My opposition to the death penalty is something of a variation of the one percent doctrine. I firmly do not believe that it deters crime. My common sense tells me that. Because of this, if there is even a one percent chance that we might put an innocent man to death, a punishment from which their is no ultimate appeal, then it should not be tolerated. And as advanced as our science has become, so long as humans are involved in the investigation and prosecution of crimes, the system will be fallible.

Imagine this... an innocent man is somehow put to death, and afterwards we learn he committed no crime. Who will tell his family we are very sorry, but he died for a good cause, because we were able to put animals like Steven Hayes to death?

Don Pesci said...


Good points.

Death penalties are abolished by legislatures, though governors may show clemency to convicted murderers if they choose, an eventuality not mentioned by Mr. Malloy when he said that a bill abolishing the death penalty would not affect cases prosecuted before the bill was written.

In Connecticut, there are pretty strong firewalls that prevent the kinds of situations you are describing, and of course only a fabulist would argue seriously that H&K have been mistakenly prosecuted.

My best guess is that abolition will become socially acceptable when a majority of the population is willing to forgo the death penalty in case in which there is no doubt of guilt. Under those circumstances, we might be able to do away with your 1% rule.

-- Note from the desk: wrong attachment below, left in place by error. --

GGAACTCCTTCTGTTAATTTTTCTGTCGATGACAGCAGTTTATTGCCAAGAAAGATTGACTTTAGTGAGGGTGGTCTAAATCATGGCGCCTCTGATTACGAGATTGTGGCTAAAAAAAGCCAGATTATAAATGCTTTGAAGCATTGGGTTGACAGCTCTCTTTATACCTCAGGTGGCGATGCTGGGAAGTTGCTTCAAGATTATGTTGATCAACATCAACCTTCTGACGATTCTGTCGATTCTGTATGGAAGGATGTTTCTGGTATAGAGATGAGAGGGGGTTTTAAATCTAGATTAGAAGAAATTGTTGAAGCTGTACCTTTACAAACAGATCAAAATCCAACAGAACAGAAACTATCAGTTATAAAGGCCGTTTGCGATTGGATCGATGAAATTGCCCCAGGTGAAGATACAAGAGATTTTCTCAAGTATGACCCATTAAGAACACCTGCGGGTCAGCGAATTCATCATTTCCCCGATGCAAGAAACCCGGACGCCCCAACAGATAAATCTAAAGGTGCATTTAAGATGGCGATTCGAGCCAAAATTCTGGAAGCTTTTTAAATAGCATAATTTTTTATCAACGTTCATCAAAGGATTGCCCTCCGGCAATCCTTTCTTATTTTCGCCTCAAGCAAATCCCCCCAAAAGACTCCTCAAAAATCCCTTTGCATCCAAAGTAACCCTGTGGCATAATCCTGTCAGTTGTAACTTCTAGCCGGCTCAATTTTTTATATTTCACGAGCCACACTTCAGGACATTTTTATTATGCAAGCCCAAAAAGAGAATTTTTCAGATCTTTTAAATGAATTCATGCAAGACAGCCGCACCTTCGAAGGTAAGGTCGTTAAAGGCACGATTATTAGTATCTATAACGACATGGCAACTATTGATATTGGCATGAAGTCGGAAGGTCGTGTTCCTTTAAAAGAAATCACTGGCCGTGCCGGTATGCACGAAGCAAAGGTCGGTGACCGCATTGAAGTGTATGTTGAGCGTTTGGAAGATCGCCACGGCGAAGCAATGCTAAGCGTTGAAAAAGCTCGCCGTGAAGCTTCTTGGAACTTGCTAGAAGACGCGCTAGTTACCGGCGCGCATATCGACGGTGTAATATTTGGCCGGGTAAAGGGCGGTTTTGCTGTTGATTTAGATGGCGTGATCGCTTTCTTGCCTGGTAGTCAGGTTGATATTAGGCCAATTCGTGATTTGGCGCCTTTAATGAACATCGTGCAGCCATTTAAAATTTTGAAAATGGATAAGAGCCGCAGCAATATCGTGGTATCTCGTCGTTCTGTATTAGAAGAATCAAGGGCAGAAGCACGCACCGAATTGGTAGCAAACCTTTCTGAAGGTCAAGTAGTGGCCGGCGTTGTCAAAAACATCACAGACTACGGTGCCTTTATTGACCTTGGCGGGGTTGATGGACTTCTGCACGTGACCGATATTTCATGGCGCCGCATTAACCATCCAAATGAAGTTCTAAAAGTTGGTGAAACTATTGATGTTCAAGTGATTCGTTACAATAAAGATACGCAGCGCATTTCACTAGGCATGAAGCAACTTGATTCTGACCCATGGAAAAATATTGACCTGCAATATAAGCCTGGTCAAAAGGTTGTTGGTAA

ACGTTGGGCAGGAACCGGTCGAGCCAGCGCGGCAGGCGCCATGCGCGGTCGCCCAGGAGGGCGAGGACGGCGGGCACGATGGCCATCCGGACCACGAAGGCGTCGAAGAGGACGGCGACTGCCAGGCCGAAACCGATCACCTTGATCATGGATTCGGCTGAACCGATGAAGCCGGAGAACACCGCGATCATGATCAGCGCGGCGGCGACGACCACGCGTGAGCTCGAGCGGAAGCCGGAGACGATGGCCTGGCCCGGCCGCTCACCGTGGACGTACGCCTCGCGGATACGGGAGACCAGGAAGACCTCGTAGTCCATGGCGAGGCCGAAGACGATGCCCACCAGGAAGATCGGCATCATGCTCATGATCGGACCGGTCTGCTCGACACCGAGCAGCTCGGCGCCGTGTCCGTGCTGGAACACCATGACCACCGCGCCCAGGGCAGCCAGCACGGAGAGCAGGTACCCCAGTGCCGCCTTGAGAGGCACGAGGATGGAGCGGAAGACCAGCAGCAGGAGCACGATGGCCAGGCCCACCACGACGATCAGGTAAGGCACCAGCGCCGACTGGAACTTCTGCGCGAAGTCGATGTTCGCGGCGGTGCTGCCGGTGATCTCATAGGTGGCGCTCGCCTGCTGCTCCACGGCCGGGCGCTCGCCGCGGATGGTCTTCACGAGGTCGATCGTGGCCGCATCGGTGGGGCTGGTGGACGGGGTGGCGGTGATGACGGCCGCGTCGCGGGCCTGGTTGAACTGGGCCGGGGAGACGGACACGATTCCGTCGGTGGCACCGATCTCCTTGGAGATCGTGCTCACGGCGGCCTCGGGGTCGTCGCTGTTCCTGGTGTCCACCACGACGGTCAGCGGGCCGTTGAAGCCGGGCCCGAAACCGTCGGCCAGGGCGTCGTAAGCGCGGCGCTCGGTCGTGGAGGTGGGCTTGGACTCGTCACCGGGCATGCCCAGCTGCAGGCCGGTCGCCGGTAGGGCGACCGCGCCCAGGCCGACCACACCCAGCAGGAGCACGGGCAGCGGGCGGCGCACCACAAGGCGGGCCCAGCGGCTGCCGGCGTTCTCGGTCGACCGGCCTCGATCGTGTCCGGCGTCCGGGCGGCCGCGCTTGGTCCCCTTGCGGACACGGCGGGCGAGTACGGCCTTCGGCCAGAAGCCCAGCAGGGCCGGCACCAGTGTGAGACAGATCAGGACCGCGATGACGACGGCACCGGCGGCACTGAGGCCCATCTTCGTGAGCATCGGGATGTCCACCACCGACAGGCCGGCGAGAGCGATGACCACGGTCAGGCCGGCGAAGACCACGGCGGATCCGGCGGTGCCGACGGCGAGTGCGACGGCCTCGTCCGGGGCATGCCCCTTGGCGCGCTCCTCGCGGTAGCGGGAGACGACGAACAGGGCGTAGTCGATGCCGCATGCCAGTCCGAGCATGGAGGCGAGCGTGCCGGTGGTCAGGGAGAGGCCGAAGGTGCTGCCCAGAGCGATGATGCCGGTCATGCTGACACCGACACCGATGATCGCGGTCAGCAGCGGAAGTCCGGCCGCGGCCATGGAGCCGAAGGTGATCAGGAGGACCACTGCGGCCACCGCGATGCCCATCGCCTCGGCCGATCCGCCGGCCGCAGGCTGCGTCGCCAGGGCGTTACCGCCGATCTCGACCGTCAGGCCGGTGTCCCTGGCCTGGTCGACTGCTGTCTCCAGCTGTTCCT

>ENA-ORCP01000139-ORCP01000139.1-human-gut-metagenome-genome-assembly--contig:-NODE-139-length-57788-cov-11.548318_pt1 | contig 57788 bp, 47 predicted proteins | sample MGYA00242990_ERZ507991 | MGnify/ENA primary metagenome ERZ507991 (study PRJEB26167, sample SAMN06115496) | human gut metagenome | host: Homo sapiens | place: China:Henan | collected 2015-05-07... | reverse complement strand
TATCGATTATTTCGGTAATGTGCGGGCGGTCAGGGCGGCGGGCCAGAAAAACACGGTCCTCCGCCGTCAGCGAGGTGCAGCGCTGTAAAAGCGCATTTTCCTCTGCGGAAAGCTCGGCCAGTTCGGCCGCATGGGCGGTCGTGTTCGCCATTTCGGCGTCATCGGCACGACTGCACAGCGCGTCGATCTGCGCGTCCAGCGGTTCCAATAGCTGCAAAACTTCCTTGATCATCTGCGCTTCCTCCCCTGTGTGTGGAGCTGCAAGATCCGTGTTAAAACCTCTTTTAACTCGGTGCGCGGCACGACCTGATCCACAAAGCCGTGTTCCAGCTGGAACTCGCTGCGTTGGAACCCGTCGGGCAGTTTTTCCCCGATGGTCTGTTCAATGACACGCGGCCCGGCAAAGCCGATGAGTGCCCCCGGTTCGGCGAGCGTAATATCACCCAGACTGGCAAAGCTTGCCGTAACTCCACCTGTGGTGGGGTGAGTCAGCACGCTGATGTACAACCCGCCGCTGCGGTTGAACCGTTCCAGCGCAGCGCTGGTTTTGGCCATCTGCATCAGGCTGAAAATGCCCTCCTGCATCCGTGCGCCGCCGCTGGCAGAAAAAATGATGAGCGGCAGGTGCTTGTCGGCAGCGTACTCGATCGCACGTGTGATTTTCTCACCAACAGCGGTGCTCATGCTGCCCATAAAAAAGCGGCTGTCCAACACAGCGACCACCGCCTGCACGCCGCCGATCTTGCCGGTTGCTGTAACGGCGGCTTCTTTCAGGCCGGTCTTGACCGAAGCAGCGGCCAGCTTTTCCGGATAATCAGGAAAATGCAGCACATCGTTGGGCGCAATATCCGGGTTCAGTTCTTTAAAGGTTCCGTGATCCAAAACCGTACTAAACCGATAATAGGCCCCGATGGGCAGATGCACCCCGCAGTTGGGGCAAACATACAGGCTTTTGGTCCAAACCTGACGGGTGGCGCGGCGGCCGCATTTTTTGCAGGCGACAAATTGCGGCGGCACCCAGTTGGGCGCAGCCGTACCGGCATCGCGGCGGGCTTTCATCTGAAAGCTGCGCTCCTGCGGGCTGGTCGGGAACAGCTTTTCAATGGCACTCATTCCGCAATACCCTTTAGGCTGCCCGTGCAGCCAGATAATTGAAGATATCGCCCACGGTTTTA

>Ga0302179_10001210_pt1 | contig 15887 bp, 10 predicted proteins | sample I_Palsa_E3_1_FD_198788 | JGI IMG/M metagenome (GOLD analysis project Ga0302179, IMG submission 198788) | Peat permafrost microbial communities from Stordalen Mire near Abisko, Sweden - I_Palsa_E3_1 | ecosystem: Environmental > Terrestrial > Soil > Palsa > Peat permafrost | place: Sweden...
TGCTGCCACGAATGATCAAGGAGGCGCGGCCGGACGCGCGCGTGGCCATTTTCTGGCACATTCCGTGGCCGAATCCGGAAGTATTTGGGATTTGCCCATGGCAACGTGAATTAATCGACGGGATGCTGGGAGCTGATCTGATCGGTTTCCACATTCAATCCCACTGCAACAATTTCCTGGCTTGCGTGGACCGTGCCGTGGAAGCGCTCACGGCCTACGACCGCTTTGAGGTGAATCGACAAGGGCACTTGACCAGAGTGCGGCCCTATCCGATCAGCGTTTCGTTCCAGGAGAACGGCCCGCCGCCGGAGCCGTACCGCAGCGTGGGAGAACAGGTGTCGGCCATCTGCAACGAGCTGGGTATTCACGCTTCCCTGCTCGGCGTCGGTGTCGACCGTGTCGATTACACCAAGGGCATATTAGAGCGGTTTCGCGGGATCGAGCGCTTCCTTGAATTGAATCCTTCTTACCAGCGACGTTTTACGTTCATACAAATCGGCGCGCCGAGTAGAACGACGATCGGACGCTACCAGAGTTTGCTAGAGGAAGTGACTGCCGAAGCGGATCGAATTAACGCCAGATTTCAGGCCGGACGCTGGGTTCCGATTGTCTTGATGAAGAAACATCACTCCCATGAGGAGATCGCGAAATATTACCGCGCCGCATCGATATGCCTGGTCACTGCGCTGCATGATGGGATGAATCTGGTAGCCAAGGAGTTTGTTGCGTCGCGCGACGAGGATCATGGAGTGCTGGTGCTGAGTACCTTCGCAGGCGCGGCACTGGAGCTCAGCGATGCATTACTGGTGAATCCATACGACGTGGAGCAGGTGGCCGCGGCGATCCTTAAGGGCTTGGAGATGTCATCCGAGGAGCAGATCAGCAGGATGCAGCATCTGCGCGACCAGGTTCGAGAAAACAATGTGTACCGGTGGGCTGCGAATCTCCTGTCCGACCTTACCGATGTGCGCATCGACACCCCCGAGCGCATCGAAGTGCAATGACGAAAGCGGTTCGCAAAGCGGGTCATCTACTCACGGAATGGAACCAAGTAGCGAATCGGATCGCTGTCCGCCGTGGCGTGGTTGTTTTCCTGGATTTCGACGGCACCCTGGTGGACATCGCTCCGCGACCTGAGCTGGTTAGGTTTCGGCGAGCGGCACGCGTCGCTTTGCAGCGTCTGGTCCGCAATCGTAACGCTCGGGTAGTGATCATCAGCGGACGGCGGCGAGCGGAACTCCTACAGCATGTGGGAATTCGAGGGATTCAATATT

For those who are opposed to the death penalty, the question then becomes: How do we effect this social change?

The Catholic Church is doing some spadework here. The religious objection is a sound one. Few Catholic politicians in the state have put forward the religious objection to capital punishment – I suspect because it might lead them down a path they’d rather not take in the case of, say, partial birth abortion. And then too, Catholicism runs skin deep among Connecticut’s putative “Catholic” politicians.

Capital punishment very likely would not affect crimes of passion. But those who argue that punishment does not deter must be prepared to apply the principal across the board. You were toying with this point in your remarks. Life in prison may not deter murderers as well; are we prepared to argue that therefore life in prison terms should be abolished? Thoughtful potential murderers will be deterred by punishment. H&K, it seems to me, were caught in the bubble of their imaginations. Neither of them were, shall we say, were directed by the notion that human action has consequences – one of them being this: If you murder, you risk execution.

Fuzzy Dunlop said...

Your comment regarding a life sentence brings up an interesting issue... on what theory do we operate our penal system? I would posit that a life sentence is justified not just for deterrence value (clearly would-be murderers must know there is SOME consequence... I do not mean to say murder cannot be deterred to a certain extent), but also for incapacitation. Steven Hayes has clearly demonstrated that he must be removed from society, and life sentence would serve this purpose.